Senior Software Developer and Linux Fanatic
The past 9 years of the google algorithm
Google’s frequent algorithm changes have been a topic of discussion for many years now, and the rate of change seems to be increasing. In 2021, Google reported a staggering 4,367 “launches,” up from 350-400 in 2009, resulting in nearly a dozen changes per day on average. While many of these changes were likely small, some were major, and understanding them can help us prepare for the future.
Thanks to the MozCast research project, we have daily algorithm flux data going back to 2014, and it reveals some interesting trends. While 2022 was undoubtedly hotter than 2014, the rising temperatures over time are much more complicated than that. In some cases, it’s difficult to map temperatures directly to algorithm updates, and in others, there are known causes outside of Google’s control.
For example, the WHO declaration of the global COVID-19 pandemic in March 2020 changed consumer behavior dramatically and reshaped search rankings along with it. Another example is the summer of 2017, which saw unexplained algorithm flux that lasted for months. One possibility is that Google’s Mobile-first index update caused large shifts in rankings as it was being tested in the year or more preceding the official launch, but it remains speculation.
Interestingly, not all of the hottest days on Google from 2014-2022 were named updates. One of the hottest days on record in MozCast was a major outage in August of 2022 that measured a whopping 124°F. The 8th and 10th hottest confirmed days over these nine years were serious bugs in the Google index that resulted in pages being dropped from the search results.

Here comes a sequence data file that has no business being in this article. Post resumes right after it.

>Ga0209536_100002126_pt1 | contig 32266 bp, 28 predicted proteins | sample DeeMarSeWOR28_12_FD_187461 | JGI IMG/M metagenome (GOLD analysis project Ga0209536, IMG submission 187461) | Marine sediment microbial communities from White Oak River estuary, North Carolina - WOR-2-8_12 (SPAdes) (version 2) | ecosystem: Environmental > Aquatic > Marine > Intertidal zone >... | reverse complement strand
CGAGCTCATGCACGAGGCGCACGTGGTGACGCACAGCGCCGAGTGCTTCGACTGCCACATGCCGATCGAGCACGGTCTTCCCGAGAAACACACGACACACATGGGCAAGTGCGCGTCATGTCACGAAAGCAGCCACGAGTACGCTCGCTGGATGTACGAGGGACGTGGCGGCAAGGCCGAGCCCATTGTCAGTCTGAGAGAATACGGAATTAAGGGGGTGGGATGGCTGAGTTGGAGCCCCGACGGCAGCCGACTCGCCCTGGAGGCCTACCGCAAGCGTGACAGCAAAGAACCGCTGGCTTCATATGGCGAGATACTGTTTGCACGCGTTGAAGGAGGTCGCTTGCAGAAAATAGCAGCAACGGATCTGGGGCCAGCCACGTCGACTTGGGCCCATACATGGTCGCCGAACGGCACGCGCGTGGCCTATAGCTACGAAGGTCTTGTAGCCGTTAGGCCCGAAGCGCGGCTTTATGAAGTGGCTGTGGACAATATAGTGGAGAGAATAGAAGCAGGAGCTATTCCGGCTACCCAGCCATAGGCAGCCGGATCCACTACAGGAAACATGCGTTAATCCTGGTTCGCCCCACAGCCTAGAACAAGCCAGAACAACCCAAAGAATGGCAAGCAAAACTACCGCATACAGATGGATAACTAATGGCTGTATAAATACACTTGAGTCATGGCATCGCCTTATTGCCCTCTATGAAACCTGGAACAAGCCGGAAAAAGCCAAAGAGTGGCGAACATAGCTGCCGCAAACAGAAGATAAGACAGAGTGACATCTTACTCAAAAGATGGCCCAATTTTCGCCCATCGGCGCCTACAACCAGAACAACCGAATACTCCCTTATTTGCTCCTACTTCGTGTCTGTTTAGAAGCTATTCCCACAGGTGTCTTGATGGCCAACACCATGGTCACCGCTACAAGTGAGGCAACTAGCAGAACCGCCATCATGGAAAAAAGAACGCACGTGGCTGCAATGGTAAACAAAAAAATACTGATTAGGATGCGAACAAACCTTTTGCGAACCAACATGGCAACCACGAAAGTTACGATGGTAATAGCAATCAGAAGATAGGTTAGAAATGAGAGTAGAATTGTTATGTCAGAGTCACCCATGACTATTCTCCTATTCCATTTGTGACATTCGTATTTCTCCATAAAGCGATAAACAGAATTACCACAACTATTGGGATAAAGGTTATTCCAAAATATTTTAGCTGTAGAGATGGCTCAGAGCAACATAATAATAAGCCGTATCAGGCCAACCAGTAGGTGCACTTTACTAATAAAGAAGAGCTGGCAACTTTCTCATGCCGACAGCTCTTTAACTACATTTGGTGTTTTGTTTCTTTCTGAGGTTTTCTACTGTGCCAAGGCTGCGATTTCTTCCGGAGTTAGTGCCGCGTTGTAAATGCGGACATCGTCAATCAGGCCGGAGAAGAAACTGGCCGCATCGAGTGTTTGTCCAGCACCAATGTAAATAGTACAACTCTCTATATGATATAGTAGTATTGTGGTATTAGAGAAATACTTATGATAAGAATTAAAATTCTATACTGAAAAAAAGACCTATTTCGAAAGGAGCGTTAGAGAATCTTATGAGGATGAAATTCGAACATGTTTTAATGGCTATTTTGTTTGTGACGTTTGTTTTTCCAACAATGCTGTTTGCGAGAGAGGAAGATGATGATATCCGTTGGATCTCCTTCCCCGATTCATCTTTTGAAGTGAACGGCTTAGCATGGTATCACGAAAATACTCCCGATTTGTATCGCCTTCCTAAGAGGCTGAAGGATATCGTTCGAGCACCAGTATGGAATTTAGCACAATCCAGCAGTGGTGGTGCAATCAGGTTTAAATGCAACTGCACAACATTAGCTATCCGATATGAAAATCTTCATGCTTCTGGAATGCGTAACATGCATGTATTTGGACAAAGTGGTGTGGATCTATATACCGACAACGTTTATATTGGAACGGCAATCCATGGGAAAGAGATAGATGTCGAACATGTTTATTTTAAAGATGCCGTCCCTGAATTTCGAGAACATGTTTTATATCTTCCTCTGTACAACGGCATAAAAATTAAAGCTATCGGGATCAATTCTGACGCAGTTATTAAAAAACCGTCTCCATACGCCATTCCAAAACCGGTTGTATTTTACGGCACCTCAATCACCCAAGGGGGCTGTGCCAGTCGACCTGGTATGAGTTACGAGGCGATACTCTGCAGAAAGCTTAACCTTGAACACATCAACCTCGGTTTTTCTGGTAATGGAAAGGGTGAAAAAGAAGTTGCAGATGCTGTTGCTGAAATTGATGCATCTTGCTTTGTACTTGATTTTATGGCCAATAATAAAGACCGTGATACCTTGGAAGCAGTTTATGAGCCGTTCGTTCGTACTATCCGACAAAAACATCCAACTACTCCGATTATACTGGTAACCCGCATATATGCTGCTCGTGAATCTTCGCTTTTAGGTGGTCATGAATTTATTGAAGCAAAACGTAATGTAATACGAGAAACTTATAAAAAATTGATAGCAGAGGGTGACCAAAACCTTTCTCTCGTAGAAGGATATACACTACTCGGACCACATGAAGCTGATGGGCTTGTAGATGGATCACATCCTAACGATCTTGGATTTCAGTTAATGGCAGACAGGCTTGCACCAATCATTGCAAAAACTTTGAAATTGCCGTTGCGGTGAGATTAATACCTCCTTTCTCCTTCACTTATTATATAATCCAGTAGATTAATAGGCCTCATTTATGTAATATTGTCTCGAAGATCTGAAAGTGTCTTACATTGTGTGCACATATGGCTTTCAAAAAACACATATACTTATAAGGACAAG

If we’re talking about named updates, the highest-temperature update was actually a penalty-reversal, phase 2 of the Penguin 4.0 update in October of 2016. Phase 2 removed all previous Penguin penalties, an unprecedented move on Google’s part, and a seismic algorithmic event. If we factor in the 7+ major, named Penguin updates (and possibly dozens of smaller updates and data refreshes), then Penguin is the clear winner among the thousands of changes from 2014-2022.
Looking to the future, Google’s “weather” is driven by human choices, and occasionally, human mistakes. As machine learning drives more of Google search, the signals from Google will likely become less clear, but the themes of the next few years will probably be familiar. Google wants valuable content that reflects expertise, authority, and trust, delivered on sites that are fast, secure, and mobile-friendly. They don’t want sites built purely for SEO or cluttered with junk.
While we can learn from the past and read between the lines of Google’s messaging, predicting future changes is impossible. However, the only guarantee is that search engines and search engine optimization will continue to exist as long as people need to find information, people, places, and things. For a full list of major algorithm updates back to 2003’s “Boston” update, check out the Google algorithm update history.